BA and Virgin in tug-of-war over BMI

Why would two rivals tussle over a loss-making airline? It's the slots, stupid...

by Emma Haslett
Last Updated: 22 Dec 2011
Airline BMI British Midland has become the subject of a bizarre aerial love triangle featuring, one one hand, British Airways owner International Airlines Group, and on the other, Virgin Atlantic. What makes it so strange is that the airline’s current owner, Lufthansa, couldn’t be more desperate to divest itself of the airline, after it lost €154m (£132.8m) in the first nine months of the year. But while its suitors are squabbling over the ins and outs of a potential deal like a couple of love-struck puppies, we’re not convinced their intentions are entirely honourable…

IAG has already insisted that it’s in the final throes of negotiations with Lufthansa, saying it’s hoping to have something thrashed out by the first quarter of next year. ‘The sale and closing deal remain subject to conditions including a binding purchase agreement, further due diligence and regulatory clearances,’ said a spokesperson, confidently. Virgin, on the other hand, seems to think it’s the one that’s clinched the deal. ‘We can confirm that we have made a bid for BMI and are working with Lufthansa on the next stage of the purchase,’ it said. So what happens next is anyone’s guess. It feels a bit like the corporate equivalent of gazumping.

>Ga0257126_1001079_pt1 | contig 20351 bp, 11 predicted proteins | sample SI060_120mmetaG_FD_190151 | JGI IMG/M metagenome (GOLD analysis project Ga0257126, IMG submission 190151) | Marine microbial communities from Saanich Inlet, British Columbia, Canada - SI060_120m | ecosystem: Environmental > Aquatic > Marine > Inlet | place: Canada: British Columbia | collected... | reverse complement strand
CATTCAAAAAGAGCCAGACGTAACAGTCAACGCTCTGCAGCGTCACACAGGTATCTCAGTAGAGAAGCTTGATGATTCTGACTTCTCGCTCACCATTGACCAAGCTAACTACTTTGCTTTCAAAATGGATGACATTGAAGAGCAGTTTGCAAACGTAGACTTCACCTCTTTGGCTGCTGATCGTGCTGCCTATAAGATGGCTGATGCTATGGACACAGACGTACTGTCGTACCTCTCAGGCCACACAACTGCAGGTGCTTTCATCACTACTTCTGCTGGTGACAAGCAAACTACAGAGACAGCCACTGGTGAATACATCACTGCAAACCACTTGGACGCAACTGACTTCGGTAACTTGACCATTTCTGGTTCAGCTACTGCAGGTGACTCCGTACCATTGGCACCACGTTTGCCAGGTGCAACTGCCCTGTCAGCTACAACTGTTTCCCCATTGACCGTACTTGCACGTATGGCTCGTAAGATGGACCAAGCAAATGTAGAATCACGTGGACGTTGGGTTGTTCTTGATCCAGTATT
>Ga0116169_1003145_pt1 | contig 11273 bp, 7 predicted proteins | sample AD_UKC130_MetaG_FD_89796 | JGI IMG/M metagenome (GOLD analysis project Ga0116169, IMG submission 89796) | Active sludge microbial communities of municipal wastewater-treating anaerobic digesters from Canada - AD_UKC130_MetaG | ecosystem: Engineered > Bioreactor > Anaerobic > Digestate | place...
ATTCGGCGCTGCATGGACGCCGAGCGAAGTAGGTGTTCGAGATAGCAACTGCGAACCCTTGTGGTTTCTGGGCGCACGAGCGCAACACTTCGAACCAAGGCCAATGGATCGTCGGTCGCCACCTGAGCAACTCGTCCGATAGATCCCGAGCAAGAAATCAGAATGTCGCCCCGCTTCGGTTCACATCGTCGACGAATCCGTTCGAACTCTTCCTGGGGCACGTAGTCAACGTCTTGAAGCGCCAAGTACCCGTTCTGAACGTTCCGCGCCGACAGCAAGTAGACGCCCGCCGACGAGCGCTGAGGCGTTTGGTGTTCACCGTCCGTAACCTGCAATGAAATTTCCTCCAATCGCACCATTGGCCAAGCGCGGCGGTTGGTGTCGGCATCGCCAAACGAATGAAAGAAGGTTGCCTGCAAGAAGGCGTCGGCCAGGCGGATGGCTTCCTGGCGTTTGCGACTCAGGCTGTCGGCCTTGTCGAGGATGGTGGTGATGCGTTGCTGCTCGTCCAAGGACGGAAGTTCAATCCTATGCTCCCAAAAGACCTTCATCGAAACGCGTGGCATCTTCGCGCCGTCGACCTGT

Why such a flurry of excitement over a loss-making airline, then – which has a huge pension deficit to boot? The answer lies in the landing slots it holds at Heathrow, secured by its wily founder Sir Michael Bishop back in the day. If IAG (currently comprised of BA and Iberia) got its paws on BMI, it would give it an extra 8% of Heathrow’s slots, pushing its total to over 50%. Virgin, of course, thinks this is all terribly unfair: it’s already insisted that regulators look into the competition implications of an acquisition by IAG.

But whichever finds itself linked in holy union to BMI, it’s not clear what will become of the airline’s 3,500 employees. IAG is already being deliberately vague on the issue: today, CEO Willie Walsh said it’s ‘too early’ to say whether it will lead to redundancies. Which is management code speak for ‘there will (probably) be blood’.

 Still: at least things for IAG are going well. It reported profits that rose from €63m in the first nine months of last year, to €355m now. Although Walsh added that fuel costs had risen by 28.5%, to €263m. A bill that will only rise if it gets its hands on BMI…

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